1. Hey Bob Chapek, this is why you are seen as a bean counter, because you are. This is all done on your watch. Get used to this kind of PR, you are hemorrhaging loyal Disney followers because of moves exactly like this. Yes, people will still come to the parks, but your return guests are leaving in droves because you no longer care for the guest experience that Disney is no longer delivering, your alienating a large group of people carrying those beans that you so eagerly desire. You are very short sighted, and sad.

  2. While on it’s own I don’t think think this will go anywhere, and really $5 is a ridiculous amount, the point is valid.
    As a Dream Key household what I am hoping for is a class-action suit and that would get attention form both Disney and the media.
    If is was me I would be asking to:

    A. End the reservations for all Magic Key passes (That is the availability, if they still require reservations so they know an accurate guest count, OK. But the No-Blockouts for the Dream Key should be just that!) All other passes should also be able to go whenever their pass is valid. Also extend the pass by at least 2 months to cover this the missed days one could go.

    Or.. offer to the passholder:

    B. Disney should offer a 100% refund, regardless of how many times you went as an option.

  3. PS: Honestly what Disney should have down is just offer the Flex Pass as they had in 2019 for Disneyland if they were going to screw around with this!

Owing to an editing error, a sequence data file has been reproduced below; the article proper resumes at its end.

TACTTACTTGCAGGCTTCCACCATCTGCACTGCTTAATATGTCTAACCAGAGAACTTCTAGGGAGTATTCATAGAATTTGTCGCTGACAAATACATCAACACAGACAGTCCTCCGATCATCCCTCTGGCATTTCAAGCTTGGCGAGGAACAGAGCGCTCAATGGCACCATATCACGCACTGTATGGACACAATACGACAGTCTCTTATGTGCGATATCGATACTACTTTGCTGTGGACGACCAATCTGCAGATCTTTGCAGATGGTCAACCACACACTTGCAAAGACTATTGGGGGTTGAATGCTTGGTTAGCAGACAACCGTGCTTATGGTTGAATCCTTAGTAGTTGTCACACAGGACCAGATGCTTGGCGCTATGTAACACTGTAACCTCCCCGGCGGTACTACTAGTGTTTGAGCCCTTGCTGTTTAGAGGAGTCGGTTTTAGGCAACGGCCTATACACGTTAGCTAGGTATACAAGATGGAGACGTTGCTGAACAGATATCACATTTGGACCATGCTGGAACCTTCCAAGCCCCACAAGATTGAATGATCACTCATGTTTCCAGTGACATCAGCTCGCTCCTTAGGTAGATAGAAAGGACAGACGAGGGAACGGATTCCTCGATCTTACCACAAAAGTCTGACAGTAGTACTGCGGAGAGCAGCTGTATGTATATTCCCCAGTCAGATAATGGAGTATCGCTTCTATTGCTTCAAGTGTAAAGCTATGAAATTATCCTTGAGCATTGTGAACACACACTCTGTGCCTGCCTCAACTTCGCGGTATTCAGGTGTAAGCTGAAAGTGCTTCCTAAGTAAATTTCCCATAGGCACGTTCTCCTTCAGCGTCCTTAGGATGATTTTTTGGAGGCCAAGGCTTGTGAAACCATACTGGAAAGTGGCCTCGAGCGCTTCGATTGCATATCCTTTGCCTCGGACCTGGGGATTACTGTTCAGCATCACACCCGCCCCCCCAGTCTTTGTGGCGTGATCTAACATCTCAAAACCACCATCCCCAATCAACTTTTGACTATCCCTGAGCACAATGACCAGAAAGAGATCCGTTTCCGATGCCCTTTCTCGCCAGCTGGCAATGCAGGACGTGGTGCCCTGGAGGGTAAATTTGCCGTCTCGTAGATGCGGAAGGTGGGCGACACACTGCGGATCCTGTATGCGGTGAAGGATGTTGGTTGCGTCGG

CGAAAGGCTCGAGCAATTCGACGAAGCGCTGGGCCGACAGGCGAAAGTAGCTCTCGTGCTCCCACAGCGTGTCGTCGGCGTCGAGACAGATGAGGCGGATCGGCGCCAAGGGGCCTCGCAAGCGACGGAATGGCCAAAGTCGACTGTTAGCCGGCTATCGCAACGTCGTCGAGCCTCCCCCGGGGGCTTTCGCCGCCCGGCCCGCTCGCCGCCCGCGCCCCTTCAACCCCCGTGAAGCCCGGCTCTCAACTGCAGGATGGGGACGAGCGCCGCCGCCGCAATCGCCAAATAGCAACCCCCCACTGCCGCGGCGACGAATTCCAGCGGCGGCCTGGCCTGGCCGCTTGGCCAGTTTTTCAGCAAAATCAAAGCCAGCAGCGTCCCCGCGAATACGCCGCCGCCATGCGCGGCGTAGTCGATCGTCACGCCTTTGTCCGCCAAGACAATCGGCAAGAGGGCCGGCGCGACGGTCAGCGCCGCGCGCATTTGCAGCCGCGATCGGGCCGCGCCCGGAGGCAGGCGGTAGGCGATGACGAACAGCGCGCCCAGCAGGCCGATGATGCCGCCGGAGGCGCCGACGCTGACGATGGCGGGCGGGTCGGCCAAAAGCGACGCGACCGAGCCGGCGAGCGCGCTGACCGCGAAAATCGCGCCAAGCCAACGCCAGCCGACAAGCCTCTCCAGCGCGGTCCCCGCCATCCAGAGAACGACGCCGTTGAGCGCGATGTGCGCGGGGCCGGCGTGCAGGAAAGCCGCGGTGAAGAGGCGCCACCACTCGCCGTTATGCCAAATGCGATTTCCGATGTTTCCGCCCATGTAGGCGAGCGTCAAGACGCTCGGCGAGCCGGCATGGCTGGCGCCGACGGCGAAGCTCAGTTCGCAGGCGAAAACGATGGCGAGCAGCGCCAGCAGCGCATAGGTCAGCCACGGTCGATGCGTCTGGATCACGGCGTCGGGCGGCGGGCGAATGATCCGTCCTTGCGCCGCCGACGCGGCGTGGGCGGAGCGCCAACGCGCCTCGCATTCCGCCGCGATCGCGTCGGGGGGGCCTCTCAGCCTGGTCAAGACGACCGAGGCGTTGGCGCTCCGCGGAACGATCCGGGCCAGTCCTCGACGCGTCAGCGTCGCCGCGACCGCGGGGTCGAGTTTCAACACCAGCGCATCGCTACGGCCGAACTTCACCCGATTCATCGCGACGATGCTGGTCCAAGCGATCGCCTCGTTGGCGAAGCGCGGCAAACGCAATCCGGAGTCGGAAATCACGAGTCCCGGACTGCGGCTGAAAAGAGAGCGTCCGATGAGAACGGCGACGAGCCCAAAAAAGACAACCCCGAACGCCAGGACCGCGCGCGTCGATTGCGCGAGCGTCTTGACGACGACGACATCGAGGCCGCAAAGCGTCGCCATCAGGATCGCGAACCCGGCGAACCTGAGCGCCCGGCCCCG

4. This reservation nonsense is the reason I dropped my annual pass that I have had for decades. I could say maybe it was needed during the reduced capacity timeframe, but the gates are wide open now so this is purely for the company’s convenience and planning. it’s a negative effect on customers.

  5. Thank you Jenale! I too have complained that the Dream Key, the highest tier of the Key program, is supposed to provide NO BLOCKOUT DAYS, yet when trying to get a reservation especially on weekends or on short notice,they are rarely available. I live out of state and have had an annual pass for over 20 years because my husband works in LA quite a bit and I like to spend a few hours on the weekends when he works. I also like to go sometimes when just passing through for a few hours. Not everyone nows their work schedule 60 days in advance and has short notice on when they have time off to go. This in tiitself causes the KEY holders to reserve days they MIGHT go and then cancel last minute when they can’t. This ties up days that then can’t be reserved by those who have specific days they could go. Additionally, We can no longer go back and forth between DL and CA. I used to go to CA for a couple hours in the morning then bounce over to DL (or visa versa) but now you must choose the park you want to visit first and can only be admitted into the other park after 1pm. That in itself blocks the key holders, especially the DREAM KEY holders from accessing both parks for just a couple hours each if that is all the time we have that day. And we don’t even get a hard copy pass. So when I left my phone at home, I couldn’t enter the park, or get the discount at the stores. I am so disappointed as a past loyal annual pass holder in the lack of consideration given to those participating in the DREAM Key. We should have just bought a lower KEY with block out days because that is exactly what the reservation system does to the DREAM KEY holders… blocks us out.